The scientific method has similarities to the exhibit design process. It is embedded in the beginning where different ideas are put forth, debated, and evaluated. Later in the exhibit design process, it appears in the creation of exhibit prototypes which are then tested and evaluated. There is also a significant amount of engineering and computer programming involved in the creation of the gallery. Alterations to our geodesic dome had to be engineered along with the very large pieces of the glacier and glacial erratics were designed to fit together and be self-supporting. The media interactives and mantle projection effect all required programming and exhaustive testing to insure their stability.

Putting it all Together

Most of the exhibit elements were fabricated off-site and brought in to be installed. However, there were some that had to be completed during installation, predominately the large-scale glacier and glacial erratics (the large stones deposited by glaciers). A talented team of prop makers and scenic painters were at the Science Center for a whole month putting sections of the glacier and erratics together, doing final sculpting and surface finishing and then applying scenic paint to give them their realism.

Another team of mural installers transformed our existing geodesic dome into a representation of the Earth. Our geodesic dome which represents the Earth, has 235 panels with each panel having its own graphic piece applied to it like a giant puzzle. The media production firm who created the amazing mantle effect in the dome and the interactive media presentations was onsite to do final checking of media-based exhibit performance.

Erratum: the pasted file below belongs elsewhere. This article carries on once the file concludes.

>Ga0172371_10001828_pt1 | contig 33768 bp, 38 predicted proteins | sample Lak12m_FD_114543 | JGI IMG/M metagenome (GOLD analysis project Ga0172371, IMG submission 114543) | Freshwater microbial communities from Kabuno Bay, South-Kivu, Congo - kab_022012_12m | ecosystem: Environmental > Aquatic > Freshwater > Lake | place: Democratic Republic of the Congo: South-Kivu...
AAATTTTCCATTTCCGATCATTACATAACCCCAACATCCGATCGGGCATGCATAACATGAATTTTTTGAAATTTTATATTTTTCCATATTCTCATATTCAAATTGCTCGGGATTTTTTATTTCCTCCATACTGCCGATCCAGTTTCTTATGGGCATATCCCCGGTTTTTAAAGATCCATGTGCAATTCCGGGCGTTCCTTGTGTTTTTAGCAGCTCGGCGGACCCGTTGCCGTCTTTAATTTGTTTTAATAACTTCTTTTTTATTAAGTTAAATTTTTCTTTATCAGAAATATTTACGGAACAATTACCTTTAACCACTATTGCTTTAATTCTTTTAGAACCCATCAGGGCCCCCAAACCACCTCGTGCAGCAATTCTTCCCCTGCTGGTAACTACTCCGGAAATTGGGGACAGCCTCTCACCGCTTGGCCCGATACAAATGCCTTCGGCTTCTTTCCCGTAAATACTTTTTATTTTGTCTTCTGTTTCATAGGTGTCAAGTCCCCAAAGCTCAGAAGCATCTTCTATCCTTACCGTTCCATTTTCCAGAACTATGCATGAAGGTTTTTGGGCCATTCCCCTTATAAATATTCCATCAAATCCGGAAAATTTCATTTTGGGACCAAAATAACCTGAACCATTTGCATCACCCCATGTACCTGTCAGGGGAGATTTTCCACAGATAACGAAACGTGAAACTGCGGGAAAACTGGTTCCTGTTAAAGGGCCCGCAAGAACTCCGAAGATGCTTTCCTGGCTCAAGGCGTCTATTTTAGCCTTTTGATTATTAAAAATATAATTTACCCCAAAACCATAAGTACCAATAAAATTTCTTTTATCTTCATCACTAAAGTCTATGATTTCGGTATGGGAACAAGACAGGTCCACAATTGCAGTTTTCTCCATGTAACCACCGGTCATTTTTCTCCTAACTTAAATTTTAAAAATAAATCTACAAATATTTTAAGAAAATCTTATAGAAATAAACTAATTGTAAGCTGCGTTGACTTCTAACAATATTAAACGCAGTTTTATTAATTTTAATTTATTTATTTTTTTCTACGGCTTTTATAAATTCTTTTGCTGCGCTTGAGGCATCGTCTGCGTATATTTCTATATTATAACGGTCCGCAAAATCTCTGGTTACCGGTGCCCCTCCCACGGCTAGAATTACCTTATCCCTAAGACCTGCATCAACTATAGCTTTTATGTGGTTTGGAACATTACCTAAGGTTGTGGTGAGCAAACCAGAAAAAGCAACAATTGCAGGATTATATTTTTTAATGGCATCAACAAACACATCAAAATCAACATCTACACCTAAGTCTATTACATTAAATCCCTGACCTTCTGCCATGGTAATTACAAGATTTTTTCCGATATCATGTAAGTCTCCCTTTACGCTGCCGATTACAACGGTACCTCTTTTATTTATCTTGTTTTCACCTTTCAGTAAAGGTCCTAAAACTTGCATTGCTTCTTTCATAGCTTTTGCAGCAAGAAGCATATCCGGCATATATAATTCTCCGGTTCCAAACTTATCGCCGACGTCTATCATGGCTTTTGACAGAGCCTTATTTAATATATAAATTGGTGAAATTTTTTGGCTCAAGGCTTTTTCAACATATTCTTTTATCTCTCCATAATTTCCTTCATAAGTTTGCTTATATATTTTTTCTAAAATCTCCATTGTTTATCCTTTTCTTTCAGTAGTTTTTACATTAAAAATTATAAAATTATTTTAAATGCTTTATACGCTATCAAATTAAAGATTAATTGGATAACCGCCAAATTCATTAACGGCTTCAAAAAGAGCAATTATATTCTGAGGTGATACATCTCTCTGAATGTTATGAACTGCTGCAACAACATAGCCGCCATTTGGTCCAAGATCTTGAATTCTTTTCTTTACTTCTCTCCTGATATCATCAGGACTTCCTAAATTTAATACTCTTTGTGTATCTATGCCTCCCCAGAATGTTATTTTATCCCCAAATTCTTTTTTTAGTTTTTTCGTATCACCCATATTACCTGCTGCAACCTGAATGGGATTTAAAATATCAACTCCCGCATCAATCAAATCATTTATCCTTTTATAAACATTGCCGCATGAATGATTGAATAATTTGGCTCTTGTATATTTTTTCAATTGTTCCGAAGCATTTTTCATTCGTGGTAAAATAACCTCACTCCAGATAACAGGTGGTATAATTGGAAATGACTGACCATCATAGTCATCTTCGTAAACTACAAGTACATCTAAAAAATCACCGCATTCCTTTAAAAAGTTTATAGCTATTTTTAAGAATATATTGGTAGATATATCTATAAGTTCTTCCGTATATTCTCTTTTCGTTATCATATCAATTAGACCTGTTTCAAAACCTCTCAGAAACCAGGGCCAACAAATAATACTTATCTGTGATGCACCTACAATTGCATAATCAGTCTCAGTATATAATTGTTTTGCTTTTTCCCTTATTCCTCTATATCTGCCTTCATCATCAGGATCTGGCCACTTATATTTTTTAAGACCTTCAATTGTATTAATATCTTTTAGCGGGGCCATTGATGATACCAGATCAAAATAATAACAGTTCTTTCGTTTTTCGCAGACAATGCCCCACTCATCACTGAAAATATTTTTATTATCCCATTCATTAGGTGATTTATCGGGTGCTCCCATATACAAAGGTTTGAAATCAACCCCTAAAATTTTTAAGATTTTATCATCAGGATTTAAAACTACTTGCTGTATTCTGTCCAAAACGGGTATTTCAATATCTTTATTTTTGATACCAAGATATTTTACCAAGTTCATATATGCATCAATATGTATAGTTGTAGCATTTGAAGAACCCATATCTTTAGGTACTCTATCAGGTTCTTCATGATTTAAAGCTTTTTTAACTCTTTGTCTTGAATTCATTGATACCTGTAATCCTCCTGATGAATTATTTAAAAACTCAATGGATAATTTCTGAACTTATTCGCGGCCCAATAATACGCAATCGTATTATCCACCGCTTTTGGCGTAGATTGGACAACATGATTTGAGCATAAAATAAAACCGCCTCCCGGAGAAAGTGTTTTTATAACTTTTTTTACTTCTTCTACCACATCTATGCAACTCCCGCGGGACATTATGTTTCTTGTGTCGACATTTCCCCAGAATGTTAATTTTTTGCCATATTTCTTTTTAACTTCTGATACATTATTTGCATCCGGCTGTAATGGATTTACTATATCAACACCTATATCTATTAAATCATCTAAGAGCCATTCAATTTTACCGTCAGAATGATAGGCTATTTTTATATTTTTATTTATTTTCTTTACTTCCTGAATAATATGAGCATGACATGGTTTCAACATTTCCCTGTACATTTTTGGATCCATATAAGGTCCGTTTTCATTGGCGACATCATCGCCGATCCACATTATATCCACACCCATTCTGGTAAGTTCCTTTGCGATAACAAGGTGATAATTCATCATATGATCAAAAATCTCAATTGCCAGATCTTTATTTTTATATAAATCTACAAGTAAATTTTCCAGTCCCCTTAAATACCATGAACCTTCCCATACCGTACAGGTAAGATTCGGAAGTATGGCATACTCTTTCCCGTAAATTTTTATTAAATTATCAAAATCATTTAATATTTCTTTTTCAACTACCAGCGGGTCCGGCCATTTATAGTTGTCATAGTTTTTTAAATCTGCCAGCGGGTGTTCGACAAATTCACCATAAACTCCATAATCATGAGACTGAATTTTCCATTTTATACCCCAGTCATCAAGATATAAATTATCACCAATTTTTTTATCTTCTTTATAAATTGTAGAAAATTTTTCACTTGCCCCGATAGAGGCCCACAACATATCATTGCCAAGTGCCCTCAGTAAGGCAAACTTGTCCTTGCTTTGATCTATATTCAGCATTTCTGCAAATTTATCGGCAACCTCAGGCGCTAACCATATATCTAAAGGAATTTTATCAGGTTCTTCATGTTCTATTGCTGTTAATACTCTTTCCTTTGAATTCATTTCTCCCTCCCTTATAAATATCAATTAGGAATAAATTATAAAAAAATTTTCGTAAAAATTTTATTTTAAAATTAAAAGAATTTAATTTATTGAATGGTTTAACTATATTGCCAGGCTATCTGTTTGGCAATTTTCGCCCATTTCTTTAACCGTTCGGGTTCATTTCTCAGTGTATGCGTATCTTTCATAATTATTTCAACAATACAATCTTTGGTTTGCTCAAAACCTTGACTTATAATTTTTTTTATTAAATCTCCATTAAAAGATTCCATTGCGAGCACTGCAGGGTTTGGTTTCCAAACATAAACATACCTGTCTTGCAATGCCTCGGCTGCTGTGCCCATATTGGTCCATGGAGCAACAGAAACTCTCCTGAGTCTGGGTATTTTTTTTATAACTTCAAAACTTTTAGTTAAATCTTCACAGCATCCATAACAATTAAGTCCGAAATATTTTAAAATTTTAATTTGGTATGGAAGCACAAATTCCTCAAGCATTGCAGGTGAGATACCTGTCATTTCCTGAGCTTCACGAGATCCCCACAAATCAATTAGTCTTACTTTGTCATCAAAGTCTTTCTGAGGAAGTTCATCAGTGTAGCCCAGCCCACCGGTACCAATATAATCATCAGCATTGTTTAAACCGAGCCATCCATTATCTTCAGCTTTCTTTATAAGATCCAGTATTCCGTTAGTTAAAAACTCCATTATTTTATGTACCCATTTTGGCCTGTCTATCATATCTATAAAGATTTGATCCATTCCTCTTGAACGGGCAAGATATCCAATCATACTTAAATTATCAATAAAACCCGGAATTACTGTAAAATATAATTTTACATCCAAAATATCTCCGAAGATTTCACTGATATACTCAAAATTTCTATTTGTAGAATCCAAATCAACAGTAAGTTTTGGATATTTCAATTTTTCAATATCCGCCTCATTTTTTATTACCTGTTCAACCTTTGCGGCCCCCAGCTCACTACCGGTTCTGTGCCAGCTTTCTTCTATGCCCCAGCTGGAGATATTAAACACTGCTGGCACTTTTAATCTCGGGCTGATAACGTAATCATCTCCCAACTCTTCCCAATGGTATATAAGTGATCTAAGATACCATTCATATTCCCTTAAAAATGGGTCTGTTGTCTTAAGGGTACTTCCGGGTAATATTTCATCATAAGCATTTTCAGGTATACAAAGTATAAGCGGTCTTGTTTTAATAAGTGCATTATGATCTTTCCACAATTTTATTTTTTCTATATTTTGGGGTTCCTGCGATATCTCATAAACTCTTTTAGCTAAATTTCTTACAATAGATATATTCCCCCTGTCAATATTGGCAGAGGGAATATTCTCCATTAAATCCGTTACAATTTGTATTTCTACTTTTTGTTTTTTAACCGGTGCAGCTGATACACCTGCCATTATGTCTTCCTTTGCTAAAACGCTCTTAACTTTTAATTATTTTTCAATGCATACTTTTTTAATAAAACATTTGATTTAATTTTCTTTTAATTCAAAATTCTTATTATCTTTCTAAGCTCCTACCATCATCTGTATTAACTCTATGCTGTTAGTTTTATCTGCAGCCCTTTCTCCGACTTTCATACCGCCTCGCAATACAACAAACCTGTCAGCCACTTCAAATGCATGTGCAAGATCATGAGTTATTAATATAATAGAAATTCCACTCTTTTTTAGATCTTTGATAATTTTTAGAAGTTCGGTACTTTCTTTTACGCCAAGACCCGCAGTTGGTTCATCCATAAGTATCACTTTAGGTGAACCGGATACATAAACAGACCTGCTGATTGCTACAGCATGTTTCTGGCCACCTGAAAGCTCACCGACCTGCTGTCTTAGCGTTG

We also integrated some custom elements that are unique in their design and fabrication. The center of the Earth’s core is represented by a six-foot hollow stainless-steel sphere. There is an embedded three- dimensional sculpture of the Earth’s mantle alongside the dome’s entrance, made of laser-cut layers of paper, which was designed and fabricated in India.

       Concept Design Sketch

The one aspect of the creation of Our Changing Earth that appealed to me the most is seeing it all come together on the gallery floor. This is when all the planning, scheduling, sketches, models, and countless revisions to the design are realized. The media development that was once confined to storyboards come to life on the screen. The once blank geodesic dome slowly evolves as a “blue marble Earth.” What began as a collage sketch of Bulkeley Bridge now rises from the floor, surrounded by new carpet emulating water. A line drawing of the glacier is now 15 feet high and glowing with scenic painted ice. And the best moment of all was when the ribbon was cut and our visitors were able to enjoy, engage and learn.

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Richard Thomas is the Exhibit Design Director at the Connecticut Science Center and guided the initial Science Center exhibits from inception to installation. He is a design generalist, having worked on projects that encompass industrial design, environmental graphics and signage, commercial interiors, and exhibition design. Richard has a BFA in Design from Syracuse University and an MFA in Design from Cranbrook Academy of Art, with additional studies at the Skowhegan School of Painting and Sculpture. The visual fine arts and applied design are his passion both professionally and personally.